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PostPosted: Fri Dec 26, 2014 10:56 pm 
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A reader writes:

I am in the market for a C melody sax. I play a Selmer Soprano at present. I had the opportunity to play a reconditioned Conn and I loved the tone and the range of this instrument. I think it can be very versatile for me.

Your article on whether a person should gamble or a vintage or purchase a new one WAS frightening.......but ever so helpful. The particular C melody I played had a fantastic tone....but intonation was a bear.......My questions: #1 In your opinion is the new sax of which you spoke the route I should go? #2. Where can I see, hear, and play one of these? Thanks again for a very informative article.

-------------Our Reply ----Please log in and add your own response -----------

I mapquested your zip code and I don't have any trouble seeing why getting your hands on a few C melodies to try is a bit of a chore. :-)

I live near Springfield OH, myself, an hours' drive from Columbus, 1 1/2 hours from Cincinnati and 2 hours from Indianapolis, and I had to go online to get mine - there just aren't that many playable C melodies out there.

By the time I bought mine and paid to have it adjusted, etc., I had nearly $800 into it, but it is playable and a good example of the genre, so I try not to remember that I could have got an alto or a tenor in the same condition for more like $400.

Wish you lived closer, I would definitely let you try mine; as I said, it's a good representation of the benefits and drawbacks of the thing.

That said, if you're used to soprano and not to alto or tenor, you may take to it faster than most folks who grew up on the bigger horns with their wide bores.

Intonation isn't just a matter of the horn, either, it's also a matter of the mouthpiece and the player. On a soprano if the intonation is bad, you're kind of sunk, there's not that much for a repair person to work with. On a larger sax they can do things like bring the pads in or out when they're in resting position, which slightly raises and lowers the notes above them, within reason, of course.

Finally, may I ask why you're interested in a C horn? You're already used to a Bb horn. I bought the C horn for church playing. I like to improvise, but our songleader likes to pitch songs in E and B, because that's where he's comfortable singing, and it's easier to play in E and B than in F# and C# (which I would have to do on my tenor). But then someone else who couldn't improvise got jealous and told the songleader that if he couldn't provide sheet music for her to play, I shouldn't be allowed to play either. Printing sheet music for her was too much of a hassle, so I was "unvinvited" from the praise team. Ironically, I got the C melody just before this happened, so I haven't played the thing in church once, though I still get it out and practice on it.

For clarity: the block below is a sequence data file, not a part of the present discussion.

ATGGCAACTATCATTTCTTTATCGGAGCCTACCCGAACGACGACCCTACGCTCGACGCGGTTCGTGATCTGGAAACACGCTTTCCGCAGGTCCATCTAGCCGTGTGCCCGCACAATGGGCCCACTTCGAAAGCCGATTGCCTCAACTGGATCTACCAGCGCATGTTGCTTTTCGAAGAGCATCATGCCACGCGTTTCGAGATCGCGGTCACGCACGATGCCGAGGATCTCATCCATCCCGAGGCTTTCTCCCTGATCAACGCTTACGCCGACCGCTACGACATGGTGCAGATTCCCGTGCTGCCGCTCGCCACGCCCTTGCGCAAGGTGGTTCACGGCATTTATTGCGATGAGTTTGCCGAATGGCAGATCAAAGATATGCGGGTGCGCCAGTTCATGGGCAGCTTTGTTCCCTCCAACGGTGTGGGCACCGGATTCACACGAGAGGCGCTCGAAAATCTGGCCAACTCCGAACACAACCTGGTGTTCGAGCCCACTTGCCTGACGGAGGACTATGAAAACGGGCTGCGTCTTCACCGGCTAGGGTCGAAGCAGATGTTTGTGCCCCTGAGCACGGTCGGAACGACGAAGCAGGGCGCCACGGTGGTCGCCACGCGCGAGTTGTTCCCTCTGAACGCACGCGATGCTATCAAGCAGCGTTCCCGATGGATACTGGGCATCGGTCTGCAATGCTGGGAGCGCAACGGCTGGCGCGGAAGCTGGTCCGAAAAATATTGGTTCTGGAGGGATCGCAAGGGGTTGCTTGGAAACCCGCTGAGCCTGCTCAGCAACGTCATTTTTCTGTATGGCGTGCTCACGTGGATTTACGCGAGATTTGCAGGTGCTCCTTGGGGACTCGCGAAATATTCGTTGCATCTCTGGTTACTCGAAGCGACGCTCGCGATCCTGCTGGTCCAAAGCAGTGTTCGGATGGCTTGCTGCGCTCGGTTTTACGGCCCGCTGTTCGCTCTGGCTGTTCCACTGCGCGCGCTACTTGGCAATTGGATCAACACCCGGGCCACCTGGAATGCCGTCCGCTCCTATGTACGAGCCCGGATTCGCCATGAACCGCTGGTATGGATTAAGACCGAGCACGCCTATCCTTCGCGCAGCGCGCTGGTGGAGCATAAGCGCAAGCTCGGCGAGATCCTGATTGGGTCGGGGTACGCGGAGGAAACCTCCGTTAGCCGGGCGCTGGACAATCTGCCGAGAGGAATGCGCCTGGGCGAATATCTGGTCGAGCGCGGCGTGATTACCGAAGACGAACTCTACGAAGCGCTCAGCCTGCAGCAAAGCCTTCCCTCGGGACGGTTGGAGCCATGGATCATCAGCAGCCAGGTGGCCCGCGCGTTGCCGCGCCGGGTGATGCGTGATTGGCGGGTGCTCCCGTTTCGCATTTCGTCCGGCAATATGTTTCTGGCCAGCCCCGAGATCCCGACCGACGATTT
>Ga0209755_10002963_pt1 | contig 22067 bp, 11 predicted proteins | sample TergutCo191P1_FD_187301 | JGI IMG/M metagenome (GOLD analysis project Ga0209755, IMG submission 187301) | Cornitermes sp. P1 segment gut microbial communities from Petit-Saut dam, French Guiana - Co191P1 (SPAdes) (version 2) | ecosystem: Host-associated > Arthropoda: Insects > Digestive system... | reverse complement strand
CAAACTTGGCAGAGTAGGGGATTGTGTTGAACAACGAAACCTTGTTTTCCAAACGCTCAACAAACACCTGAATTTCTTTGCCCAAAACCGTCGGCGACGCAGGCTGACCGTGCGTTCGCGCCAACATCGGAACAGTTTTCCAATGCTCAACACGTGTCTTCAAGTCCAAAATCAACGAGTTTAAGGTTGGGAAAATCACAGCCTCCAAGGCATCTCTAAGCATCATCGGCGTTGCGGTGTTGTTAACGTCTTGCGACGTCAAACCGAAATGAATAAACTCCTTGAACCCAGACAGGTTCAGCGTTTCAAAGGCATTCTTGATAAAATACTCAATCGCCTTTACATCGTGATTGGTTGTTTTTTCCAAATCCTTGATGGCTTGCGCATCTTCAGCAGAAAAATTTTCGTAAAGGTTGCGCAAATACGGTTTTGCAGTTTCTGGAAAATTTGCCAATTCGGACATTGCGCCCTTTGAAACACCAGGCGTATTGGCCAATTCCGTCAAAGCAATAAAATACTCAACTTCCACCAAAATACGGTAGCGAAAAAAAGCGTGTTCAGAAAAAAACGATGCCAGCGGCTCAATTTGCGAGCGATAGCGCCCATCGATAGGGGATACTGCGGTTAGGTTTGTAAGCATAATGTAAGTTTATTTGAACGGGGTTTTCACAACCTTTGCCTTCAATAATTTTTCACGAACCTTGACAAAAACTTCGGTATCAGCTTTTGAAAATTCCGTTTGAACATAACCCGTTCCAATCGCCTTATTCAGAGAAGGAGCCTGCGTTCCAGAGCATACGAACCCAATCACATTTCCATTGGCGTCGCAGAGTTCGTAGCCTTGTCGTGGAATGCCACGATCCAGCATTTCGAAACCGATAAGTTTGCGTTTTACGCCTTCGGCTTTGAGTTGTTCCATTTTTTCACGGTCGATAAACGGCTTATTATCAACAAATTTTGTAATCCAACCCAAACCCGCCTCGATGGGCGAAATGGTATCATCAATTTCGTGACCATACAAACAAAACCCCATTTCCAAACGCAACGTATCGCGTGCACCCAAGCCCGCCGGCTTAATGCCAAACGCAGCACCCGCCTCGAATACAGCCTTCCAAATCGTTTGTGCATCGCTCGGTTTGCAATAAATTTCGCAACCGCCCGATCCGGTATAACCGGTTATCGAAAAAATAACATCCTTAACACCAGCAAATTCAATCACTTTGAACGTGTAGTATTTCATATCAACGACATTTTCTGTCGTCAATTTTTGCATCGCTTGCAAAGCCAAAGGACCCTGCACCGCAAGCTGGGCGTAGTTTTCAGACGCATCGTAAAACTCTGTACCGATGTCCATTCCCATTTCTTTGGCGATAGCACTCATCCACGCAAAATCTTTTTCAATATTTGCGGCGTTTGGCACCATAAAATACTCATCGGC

Everywhere else I play, the songs are in "real keys," so I can improvise to my heart's content on my tenor or Alto or Bb soprano.

If you lived within a hundred miles, I'd be tempted to invite you to consider coming over to try it out. But for what I have into it, it might not be your best choice.

No, I didn't answer one question, did I? C melody is one of those areas where "your mileage will vary." If you do buy one online, make dead certain you have return privileges, no matter what the purported condition. Also, do you have a good sax technician nearby? Mine has "saved my life" on woodwind purchases in the past, but I wouldn't be nearly as confident buying a used sax online if he wasn't available.

Best of luck, if I can think of anything to add, I'll get back in touch - Paul


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PostPosted: Wed Sep 30, 2015 6:54 am 
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A reader shopping for a saxophone and considering a C melody writes:

What I am looking for is the classic tenor sound, and I'm not sure that a C horn will have the right color of sound. I already own a soprano and two alto's, and what I really want is the "tenor" sound.

----------My Answer. Please log in and add your own----------------------

Because you're an alto player, you may have more luck getting a "full" sound than me - I grew up on tenor and I have to be careful not to overblow my alto OR my C horn.

A C melody has about the same bore as an alto, but it's longer, so there's a little more back pressure, almost like a bass clarinet, if you've ever played one of those. It's not like playing a tenor, and you won't get the full rich sound tenor sound out of it that you'd get out of a Bb tenor - the bore's too narrow.

I was playing in a church band where sharps were the norm and I couldn't play loud anyway; that's why I picked this up. It served for that. When they play everything in E that puts my tenor in F# or my alto in C#, but my C melody was in E. And sometimes they used to play in B if you can imagine that. The guitar would just slap on a capo and the bass would just slide up a couple frets and everybody was happy but the sax. :-)

Then the songleader shook things up and I'm not playing sax there any more (guitar sometimes, banjo infrequently, but not sax). Any other place I play sax, my tenor does me more good, and I have an alto and soprano for when I need higher pitched horns.

Sorry, probably more than you wanted to know, but there are three main reasons for owning one of these:

- You're playing for a band that plays everything in A or E, or
- You want its unique sound to add to your arsenal of tones, or
- You want a "tenor" you can take on airplanes.

In other words, I'm wondering why you don't just track down a good tenor if you're looking for a rich-sounding, lower pitched horn. You'll hyperventilate at first, but you'll get use to it. :-)

Best of luck - Paul


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